State Audit Calls For Closer Scrutiny Of Low-Income Families On Aid
The Missouri Department of Social Services is the target of most of the criticism in state Auditor Tom Schweich’s latest audit of all state spending fueled with federal money.
Schweich’s report, released Monday, states that the department has failed to fix a problem cited in the last three audits. Auditors had determined that the Department of Social Services has failed to document that some low-income families are eligible for the federal aid they’ve been receiving.
The department, says the audit, “could not locate eligibility documentation for 12 percent of cases reviewed, eligibility documentation was not sufficient to support a valid need for child care for 18 percent of the files reviewed, and 33 percent of payments reviewed were not supported by adequate documentation and/or were not in compliance with DSS policies.”
In half of the flagged cases, the audit said, the department failed to act “to sanction the recipient.”
In reply, a spokeswoman for the Department of Social Services pointed to the department’s brief responses – cited in the audit – in which the department said it agreed with most of the findings and had developed an action plan for addressing them.
The audit’s findings regarding the Department of Social Services were among the most significant in the massive report, which must be filed every year to comply with state law.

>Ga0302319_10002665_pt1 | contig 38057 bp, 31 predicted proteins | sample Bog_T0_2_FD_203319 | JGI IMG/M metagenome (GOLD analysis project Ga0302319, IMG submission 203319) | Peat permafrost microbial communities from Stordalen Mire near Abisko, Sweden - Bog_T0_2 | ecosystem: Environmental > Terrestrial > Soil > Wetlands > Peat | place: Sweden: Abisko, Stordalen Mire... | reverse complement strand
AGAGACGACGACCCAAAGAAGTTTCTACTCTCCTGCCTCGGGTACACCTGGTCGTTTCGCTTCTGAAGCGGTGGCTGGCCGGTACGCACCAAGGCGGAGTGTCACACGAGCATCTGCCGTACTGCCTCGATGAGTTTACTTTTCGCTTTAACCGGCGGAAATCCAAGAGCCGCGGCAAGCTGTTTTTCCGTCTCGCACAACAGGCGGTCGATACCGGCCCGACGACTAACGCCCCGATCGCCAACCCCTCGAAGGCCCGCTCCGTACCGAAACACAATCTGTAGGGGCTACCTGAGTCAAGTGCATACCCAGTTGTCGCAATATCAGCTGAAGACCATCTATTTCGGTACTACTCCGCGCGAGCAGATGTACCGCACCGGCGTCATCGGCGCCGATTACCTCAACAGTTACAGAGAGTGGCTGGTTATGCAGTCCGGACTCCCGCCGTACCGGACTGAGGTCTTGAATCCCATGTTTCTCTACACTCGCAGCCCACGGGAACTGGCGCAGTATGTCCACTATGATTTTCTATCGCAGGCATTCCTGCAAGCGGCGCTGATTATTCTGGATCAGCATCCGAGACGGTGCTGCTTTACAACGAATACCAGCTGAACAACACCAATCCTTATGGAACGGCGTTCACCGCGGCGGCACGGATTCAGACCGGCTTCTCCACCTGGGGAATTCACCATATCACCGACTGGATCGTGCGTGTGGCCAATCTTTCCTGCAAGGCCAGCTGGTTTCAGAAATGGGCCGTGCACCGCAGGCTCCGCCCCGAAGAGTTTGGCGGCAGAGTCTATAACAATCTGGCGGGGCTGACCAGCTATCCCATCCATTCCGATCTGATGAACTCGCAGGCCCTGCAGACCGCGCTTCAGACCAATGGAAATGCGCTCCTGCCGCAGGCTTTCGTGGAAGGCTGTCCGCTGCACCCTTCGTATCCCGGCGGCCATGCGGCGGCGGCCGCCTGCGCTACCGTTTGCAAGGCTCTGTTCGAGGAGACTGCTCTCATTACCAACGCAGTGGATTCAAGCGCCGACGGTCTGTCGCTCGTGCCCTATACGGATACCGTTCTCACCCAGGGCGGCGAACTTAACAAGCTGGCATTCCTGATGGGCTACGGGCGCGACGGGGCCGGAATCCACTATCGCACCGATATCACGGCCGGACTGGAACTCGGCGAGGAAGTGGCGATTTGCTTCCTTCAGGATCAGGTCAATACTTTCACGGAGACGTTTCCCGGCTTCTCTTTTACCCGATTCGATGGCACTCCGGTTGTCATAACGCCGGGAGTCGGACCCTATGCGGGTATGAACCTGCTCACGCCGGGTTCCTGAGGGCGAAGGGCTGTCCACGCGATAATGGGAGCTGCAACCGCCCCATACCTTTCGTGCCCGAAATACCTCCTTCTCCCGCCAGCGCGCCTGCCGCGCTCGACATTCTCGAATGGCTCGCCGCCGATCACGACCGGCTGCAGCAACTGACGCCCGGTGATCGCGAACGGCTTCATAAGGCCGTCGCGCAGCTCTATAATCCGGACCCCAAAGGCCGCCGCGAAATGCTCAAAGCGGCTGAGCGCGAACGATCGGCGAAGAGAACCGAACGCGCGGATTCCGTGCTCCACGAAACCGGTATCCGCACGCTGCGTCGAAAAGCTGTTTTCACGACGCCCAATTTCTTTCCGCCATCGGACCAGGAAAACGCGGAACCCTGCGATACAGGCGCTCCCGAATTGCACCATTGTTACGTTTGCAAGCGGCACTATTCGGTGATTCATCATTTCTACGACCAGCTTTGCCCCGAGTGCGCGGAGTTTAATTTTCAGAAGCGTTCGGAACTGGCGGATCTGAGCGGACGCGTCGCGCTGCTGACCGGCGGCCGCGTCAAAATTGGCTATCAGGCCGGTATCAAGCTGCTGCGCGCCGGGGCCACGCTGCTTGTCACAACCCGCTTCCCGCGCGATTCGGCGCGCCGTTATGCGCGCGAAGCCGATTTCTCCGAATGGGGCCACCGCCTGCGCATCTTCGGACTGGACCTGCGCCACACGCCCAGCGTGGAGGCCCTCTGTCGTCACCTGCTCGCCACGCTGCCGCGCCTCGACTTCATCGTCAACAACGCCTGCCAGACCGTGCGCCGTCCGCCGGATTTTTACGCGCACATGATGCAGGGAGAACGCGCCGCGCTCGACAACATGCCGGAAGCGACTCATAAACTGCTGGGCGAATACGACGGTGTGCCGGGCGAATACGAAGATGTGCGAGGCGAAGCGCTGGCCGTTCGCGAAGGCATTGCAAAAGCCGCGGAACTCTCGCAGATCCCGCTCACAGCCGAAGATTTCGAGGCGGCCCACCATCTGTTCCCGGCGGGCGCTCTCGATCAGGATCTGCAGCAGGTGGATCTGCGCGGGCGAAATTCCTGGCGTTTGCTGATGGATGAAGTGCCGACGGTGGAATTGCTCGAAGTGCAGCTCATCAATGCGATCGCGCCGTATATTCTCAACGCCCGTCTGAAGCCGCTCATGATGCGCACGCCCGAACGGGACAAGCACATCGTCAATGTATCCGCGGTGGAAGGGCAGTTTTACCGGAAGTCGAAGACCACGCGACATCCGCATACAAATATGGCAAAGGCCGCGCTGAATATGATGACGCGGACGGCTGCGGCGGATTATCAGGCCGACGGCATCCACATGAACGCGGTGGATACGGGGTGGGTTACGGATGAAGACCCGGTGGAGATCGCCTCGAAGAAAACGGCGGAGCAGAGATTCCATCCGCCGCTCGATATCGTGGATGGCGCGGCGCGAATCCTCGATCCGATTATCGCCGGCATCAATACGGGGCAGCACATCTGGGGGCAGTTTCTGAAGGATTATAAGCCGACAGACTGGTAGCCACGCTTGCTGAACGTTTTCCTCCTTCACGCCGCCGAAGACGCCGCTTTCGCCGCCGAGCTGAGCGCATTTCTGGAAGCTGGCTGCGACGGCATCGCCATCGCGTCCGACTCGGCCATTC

The audit focuses on close to $12 billion in federal money funneled to Missouri in fiscal year 2013 for 344 different federal programs. That money makes up almost half of the state’s $26 billion budget.
Most of the federal money is designated for specific uses and is forwarded by the state to the various state and local agencies that actually spend the money.
Deputy state Auditor Harry Otto noted in an interview that the amount of federal money that Missouri receives is on par with what it received in fiscal year 2009. But it is far less than what the state received in fiscal years 2010 and 2011 when the federal government was offering additional stimulus aid.
In 2010, Missouri received $14.8 billion in federal aid; in 2011, the tally was $14.2 billion.
About two-thirds of the money is designated for social services, including Medicaid, food stamps and the program called “Temporary Assistance to Needy Families.”